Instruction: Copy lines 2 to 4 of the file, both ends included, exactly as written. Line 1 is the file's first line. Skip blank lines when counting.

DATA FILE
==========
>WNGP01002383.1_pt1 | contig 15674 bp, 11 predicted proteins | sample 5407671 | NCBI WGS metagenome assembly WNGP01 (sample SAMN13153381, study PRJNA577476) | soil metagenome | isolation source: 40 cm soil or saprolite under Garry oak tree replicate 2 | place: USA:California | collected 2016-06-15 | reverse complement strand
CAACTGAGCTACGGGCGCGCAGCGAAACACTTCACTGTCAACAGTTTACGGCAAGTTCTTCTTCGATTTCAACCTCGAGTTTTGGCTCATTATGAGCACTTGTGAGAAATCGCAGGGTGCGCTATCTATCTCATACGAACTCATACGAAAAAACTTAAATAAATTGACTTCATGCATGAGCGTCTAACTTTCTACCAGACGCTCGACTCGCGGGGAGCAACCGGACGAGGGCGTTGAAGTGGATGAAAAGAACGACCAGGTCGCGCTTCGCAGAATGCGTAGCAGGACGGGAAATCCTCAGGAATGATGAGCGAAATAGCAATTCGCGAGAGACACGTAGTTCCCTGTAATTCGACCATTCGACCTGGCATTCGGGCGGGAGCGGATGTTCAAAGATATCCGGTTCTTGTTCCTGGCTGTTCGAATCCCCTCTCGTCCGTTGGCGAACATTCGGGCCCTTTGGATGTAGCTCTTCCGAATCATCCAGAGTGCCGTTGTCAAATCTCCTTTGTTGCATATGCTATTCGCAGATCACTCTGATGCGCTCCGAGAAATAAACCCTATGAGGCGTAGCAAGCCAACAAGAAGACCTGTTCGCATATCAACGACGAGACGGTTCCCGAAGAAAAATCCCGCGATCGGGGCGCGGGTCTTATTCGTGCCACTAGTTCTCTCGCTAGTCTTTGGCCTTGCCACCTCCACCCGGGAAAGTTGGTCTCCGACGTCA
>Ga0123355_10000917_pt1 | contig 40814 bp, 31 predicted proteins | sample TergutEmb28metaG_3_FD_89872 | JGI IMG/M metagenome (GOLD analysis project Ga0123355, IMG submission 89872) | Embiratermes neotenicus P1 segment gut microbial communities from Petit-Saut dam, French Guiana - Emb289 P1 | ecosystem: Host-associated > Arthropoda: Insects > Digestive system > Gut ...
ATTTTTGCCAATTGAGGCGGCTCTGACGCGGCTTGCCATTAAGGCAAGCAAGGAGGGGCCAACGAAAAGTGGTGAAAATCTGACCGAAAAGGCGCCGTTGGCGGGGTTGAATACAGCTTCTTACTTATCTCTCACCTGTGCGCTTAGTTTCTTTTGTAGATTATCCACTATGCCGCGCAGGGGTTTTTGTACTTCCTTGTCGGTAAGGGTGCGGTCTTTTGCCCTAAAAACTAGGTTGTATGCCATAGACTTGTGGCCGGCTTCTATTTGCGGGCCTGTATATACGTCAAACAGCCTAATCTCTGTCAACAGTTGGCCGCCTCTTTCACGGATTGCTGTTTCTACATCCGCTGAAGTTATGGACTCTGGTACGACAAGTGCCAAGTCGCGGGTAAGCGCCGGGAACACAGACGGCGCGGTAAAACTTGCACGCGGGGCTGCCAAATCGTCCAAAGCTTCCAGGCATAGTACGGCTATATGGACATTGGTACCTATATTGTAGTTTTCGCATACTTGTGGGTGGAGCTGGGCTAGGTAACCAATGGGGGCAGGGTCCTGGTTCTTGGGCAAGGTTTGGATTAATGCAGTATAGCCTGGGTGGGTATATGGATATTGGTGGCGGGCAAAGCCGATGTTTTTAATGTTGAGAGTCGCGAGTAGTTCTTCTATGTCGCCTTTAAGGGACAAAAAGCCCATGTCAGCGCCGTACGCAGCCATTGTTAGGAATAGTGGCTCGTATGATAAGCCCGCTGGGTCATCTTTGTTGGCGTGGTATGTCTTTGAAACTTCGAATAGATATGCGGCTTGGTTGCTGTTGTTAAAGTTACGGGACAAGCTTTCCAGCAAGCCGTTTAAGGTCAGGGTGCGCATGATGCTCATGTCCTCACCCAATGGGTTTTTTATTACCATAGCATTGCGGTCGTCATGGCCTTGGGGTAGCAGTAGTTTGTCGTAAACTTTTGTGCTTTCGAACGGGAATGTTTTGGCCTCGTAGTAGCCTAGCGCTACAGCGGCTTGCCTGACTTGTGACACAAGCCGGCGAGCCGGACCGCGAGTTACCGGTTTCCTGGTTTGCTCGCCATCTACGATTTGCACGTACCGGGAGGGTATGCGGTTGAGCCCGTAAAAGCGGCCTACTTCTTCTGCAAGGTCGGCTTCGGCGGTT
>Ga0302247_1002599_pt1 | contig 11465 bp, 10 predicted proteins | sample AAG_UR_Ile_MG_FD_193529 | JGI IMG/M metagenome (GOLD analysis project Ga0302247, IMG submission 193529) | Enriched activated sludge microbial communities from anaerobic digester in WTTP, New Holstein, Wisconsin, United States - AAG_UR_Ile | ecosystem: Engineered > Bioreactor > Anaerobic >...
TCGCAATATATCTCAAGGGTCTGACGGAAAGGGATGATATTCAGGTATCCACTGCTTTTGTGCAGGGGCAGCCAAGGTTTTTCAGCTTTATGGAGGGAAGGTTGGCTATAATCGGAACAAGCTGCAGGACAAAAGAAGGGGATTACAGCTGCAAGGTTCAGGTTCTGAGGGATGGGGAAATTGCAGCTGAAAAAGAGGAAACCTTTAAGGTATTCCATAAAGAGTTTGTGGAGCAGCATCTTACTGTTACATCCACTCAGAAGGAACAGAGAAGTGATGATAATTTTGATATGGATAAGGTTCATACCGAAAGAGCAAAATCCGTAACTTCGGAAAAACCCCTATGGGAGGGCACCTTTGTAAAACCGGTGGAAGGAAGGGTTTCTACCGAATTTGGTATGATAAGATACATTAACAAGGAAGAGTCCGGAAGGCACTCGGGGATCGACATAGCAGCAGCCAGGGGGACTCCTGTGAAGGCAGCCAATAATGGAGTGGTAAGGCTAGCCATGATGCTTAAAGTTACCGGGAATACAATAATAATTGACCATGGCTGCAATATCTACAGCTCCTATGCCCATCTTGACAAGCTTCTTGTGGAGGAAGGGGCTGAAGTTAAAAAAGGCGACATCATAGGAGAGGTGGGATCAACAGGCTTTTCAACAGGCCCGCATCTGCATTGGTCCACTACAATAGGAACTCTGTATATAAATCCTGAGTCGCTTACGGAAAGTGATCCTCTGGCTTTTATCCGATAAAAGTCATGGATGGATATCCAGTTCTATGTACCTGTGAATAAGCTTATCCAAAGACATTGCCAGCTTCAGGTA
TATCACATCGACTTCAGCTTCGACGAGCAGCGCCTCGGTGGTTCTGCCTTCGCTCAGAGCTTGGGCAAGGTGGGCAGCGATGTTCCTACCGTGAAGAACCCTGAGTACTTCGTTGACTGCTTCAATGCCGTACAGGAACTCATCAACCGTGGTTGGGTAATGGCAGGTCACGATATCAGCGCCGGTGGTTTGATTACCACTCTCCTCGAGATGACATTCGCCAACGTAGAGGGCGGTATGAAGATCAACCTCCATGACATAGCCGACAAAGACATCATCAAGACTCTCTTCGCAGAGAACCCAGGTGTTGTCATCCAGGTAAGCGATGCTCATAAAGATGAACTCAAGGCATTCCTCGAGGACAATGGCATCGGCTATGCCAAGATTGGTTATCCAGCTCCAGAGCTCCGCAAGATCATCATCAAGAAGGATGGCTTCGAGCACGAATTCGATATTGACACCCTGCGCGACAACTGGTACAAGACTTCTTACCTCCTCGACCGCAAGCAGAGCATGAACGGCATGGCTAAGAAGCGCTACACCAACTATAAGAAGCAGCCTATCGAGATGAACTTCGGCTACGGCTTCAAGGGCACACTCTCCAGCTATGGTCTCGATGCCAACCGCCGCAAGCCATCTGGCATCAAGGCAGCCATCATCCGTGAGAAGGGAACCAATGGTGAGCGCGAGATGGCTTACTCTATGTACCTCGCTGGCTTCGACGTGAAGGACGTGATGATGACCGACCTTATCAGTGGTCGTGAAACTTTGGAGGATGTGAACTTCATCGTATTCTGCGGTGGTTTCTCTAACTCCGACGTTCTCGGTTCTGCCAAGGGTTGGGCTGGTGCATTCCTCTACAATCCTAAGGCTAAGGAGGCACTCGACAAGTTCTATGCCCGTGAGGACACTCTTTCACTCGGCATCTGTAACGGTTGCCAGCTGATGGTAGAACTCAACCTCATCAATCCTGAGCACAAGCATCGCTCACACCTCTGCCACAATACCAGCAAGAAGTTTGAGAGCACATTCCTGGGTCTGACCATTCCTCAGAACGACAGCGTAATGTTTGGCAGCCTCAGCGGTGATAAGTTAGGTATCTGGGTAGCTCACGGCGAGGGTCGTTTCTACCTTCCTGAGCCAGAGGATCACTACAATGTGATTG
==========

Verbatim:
CAACTGAGCTACGGGCGCGCAGCGAAACACTTCACTGTCAACAGTTTACGGCAAGTTCTTCTTCGATTTCAACCTCGAGTTTTGGCTCATTATGAGCACTTGTGAGAAATCGCAGGGTGCGCTATCTATCTCATACGAACTCATACGAAAAAACTTAAATAAATTGACTTCATGCATGAGCGTCTAACTTTCTACCAGACGCTCGACTCGCGGGGAGCAACCGGACGAGGGCGTTGAAGTGGATGAAAAGAACGACCAGGTCGCGCTTCGCAGAATGCGTAGCAGGACGGGAAATCCTCAGGAATGATGAGCGAAATAGCAATTCGCGAGAGACACGTAGTTCCCTGTAATTCGACCATTCGACCTGGCATTCGGGCGGGAGCGGATGTTCAAAGATATCCGGTTCTTGTTCCTGGCTGTTCGAATCCCCTCTCGTCCGTTGGCGAACATTCGGGCCCTTTGGATGTAGCTCTTCCGAATCATCCAGAGTGCCGTTGTCAAATCTCCTTTGTTGCATATGCTATTCGCAGATCACTCTGATGCGCTCCGAGAAATAAACCCTATGAGGCGTAGCAAGCCAACAAGAAGACCTGTTCGCATATCAACGACGAGACGGTTCCCGAAGAAAAATCCCGCGATCGGGGCGCGGGTCTTATTCGTGCCACTAGTTCTCTCGCTAGTCTTTGGCCTTGCCACCTCCACCCGGGAAAGTTGGTCTCCGACGTCA
>Ga0123355_10000917_pt1 | contig 40814 bp, 31 predicted proteins | sample TergutEmb28metaG_3_FD_89872 | JGI IMG/M metagenome (GOLD analysis project Ga0123355, IMG submission 89872) | Embiratermes neotenicus P1 segment gut microbial communities from Petit-Saut dam, French Guiana - Emb289 P1 | ecosystem: Host-associated > Arthropoda: Insects > Digestive system > Gut ...
ATTTTTGCCAATTGAGGCGGCTCTGACGCGGCTTGCCATTAAGGCAAGCAAGGAGGGGCCAACGAAAAGTGGTGAAAATCTGACCGAAAAGGCGCCGTTGGCGGGGTTGAATACAGCTTCTTACTTATCTCTCACCTGTGCGCTTAGTTTCTTTTGTAGATTATCCACTATGCCGCGCAGGGGTTTTTGTACTTCCTTGTCGGTAAGGGTGCGGTCTTTTGCCCTAAAAACTAGGTTGTATGCCATAGACTTGTGGCCGGCTTCTATTTGCGGGCCTGTATATACGTCAAACAGCCTAATCTCTGTCAACAGTTGGCCGCCTCTTTCACGGATTGCTGTTTCTACATCCGCTGAAGTTATGGACTCTGGTACGACAAGTGCCAAGTCGCGGGTAAGCGCCGGGAACACAGACGGCGCGGTAAAACTTGCACGCGGGGCTGCCAAATCGTCCAAAGCTTCCAGGCATAGTACGGCTATATGGACATTGGTACCTATATTGTAGTTTTCGCATACTTGTGGGTGGAGCTGGGCTAGGTAACCAATGGGGGCAGGGTCCTGGTTCTTGGGCAAGGTTTGGATTAATGCAGTATAGCCTGGGTGGGTATATGGATATTGGTGGCGGGCAAAGCCGATGTTTTTAATGTTGAGAGTCGCGAGTAGTTCTTCTATGTCGCCTTTAAGGGACAAAAAGCCCATGTCAGCGCCGTACGCAGCCATTGTTAGGAATAGTGGCTCGTATGATAAGCCCGCTGGGTCATCTTTGTTGGCGTGGTATGTCTTTGAAACTTCGAATAGATATGCGGCTTGGTTGCTGTTGTTAAAGTTACGGGACAAGCTTTCCAGCAAGCCGTTTAAGGTCAGGGTGCGCATGATGCTCATGTCCTCACCCAATGGGTTTTTTATTACCATAGCATTGCGGTCGTCATGGCCTTGGGGTAGCAGTAGTTTGTCGTAAACTTTTGTGCTTTCGAACGGGAATGTTTTGGCCTCGTAGTAGCCTAGCGCTACAGCGGCTTGCCTGACTTGTGACACAAGCCGGCGAGCCGGACCGCGAGTTACCGGTTTCCTGGTTTGCTCGCCATCTACGATTTGCACGTACCGGGAGGGTATGCGGTTGAGCCCGTAAAAGCGGCCTACTTCTTCTGCAAGGTCGGCTTCGGCGGTT